Yet they are doing just that. It’s nuts.

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All Quiet on the Monetary Front

From the FOMC’s latest statement:

Consistent with its statutory mandate, the Committee seeks to foster maximum employment and price stability. The Committee expects moderate economic growth over coming quarters and consequently anticipates that the unemployment rate will decline gradually toward levels that the Committee judges to be consistent with its dual mandate. Strains in global financial markets have eased, though they continue to pose significant downside risks to the economic outlook. The recent increase in oil and gasoline prices will push up inflation temporarily, but the Committee anticipates that subsequently inflation will run at or below the rate that it judges most consistent with its dual mandate.

To support a stronger economic recovery and to help ensure that inflation, over time, is at the rate most consistent with its dual mandate, the Committee expects to maintain a highly accommodative stance for monetary policy. In particular, the Committee decided today to keep the target range for the federal funds rate at 0 to 1/4 percent and currently anticipates that economic conditions–including low rates of resource utilization and a subdued outlook for inflation over the medium run–are likely to warrant exceptionally low levels for the federal funds rate at least through late 2014.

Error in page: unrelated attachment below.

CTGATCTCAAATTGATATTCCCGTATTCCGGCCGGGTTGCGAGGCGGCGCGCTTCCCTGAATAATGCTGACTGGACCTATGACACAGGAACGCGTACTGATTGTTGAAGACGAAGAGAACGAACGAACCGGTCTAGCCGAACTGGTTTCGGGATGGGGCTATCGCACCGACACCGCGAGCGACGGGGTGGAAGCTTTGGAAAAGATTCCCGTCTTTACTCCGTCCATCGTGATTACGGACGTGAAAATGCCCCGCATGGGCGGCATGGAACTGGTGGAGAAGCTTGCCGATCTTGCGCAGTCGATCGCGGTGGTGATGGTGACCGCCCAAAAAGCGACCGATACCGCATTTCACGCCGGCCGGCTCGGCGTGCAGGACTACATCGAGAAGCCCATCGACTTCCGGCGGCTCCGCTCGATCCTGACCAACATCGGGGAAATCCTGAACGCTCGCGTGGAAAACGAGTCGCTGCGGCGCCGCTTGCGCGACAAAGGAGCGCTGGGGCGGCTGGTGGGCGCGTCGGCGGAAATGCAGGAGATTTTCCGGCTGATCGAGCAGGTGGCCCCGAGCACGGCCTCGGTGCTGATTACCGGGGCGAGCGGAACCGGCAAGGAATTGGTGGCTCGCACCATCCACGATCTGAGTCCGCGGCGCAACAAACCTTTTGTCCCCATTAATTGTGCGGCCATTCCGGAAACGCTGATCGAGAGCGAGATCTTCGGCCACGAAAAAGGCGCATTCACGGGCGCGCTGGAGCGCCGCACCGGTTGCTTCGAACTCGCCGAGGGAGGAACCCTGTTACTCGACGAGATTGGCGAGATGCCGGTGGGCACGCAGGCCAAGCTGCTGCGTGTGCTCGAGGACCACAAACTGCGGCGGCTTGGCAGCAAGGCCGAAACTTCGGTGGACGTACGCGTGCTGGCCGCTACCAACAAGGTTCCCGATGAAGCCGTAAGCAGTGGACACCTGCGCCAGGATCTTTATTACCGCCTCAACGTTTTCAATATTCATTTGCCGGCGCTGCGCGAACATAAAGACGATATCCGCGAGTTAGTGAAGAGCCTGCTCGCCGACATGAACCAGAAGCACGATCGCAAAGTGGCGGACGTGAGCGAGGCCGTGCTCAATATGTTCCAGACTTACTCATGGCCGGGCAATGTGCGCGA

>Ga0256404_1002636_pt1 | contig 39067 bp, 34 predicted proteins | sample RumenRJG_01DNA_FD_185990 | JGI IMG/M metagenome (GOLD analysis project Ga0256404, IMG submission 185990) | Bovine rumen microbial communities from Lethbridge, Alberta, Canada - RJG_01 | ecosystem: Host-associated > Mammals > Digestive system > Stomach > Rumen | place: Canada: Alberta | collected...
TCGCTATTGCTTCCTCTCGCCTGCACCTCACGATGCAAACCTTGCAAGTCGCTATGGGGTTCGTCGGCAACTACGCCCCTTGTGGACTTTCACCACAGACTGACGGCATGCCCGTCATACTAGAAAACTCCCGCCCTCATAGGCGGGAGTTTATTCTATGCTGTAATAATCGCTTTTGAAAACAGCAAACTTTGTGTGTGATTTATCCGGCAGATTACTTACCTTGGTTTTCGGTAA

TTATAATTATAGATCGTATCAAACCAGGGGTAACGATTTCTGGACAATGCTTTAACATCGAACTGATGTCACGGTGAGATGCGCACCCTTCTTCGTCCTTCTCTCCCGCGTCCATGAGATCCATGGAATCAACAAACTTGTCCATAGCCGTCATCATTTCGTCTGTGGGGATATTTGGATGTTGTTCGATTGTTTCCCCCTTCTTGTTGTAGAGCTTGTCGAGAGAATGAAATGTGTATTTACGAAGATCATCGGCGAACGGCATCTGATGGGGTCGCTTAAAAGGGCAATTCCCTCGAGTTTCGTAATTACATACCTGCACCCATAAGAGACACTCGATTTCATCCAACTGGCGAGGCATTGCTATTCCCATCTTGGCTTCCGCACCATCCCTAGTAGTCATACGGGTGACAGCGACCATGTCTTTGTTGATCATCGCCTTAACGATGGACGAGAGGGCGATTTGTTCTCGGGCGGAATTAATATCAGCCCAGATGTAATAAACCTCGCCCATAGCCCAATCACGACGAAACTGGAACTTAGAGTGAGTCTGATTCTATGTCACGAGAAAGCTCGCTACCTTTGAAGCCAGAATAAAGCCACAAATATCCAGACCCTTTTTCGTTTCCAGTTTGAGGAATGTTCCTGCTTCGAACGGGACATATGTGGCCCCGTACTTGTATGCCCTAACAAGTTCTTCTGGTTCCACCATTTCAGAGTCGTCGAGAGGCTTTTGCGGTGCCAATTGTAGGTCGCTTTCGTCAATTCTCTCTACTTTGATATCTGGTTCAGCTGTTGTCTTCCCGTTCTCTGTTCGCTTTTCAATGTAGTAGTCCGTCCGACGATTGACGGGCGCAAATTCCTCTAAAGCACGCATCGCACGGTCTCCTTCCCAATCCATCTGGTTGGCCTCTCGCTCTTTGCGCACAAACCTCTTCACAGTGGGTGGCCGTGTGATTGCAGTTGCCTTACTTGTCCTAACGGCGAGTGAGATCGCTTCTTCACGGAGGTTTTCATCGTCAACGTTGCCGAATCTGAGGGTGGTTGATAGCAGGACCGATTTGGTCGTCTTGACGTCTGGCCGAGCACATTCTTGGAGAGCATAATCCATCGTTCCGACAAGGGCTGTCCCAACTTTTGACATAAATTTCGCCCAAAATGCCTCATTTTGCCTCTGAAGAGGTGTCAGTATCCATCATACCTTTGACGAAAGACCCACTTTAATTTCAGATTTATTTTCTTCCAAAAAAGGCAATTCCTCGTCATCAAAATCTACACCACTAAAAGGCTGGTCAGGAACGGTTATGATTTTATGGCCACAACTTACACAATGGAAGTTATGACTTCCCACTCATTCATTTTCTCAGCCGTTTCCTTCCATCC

The Committee also decided to continue its program to extend the average maturity of its holdings of securities as announced in September. […]

Arguments regarding credibility and how difficult it is to earn in the world of central banking are often brandished about. Central bankers often imply that it’s the most dear and precious thing, and that it should not be squandered at any cost. The Federal Reserve has a lot of said credibility insofar as they are really good at fighting inflation. But that’s where the problem presents itself: that inflation fighting credibility comes at the cost of unemployment fighting credibility (it doesn’t have to, and there are examples of this, but that’s been the popular policy stance in the U.S. and Europe).

Many observers expected a more hawkish stance from the Fed following the positive news of the past few months; that qualifies as bad central banking to me and displays a lack of the appropriate kind of credibility. If they’re going to make explicit remarks such as keeping rates near zero through 2014, which I think they should continue to do, they shouldn’t find it acceptable that people second-guess them. Especially now, when expectations are the primary policy tool! I would find it mighty troubling that an unambiguous and neutral statement–by the Fed’s standards–was interpreted to be good news simply because the bad decisions that were expected didn’t materialize.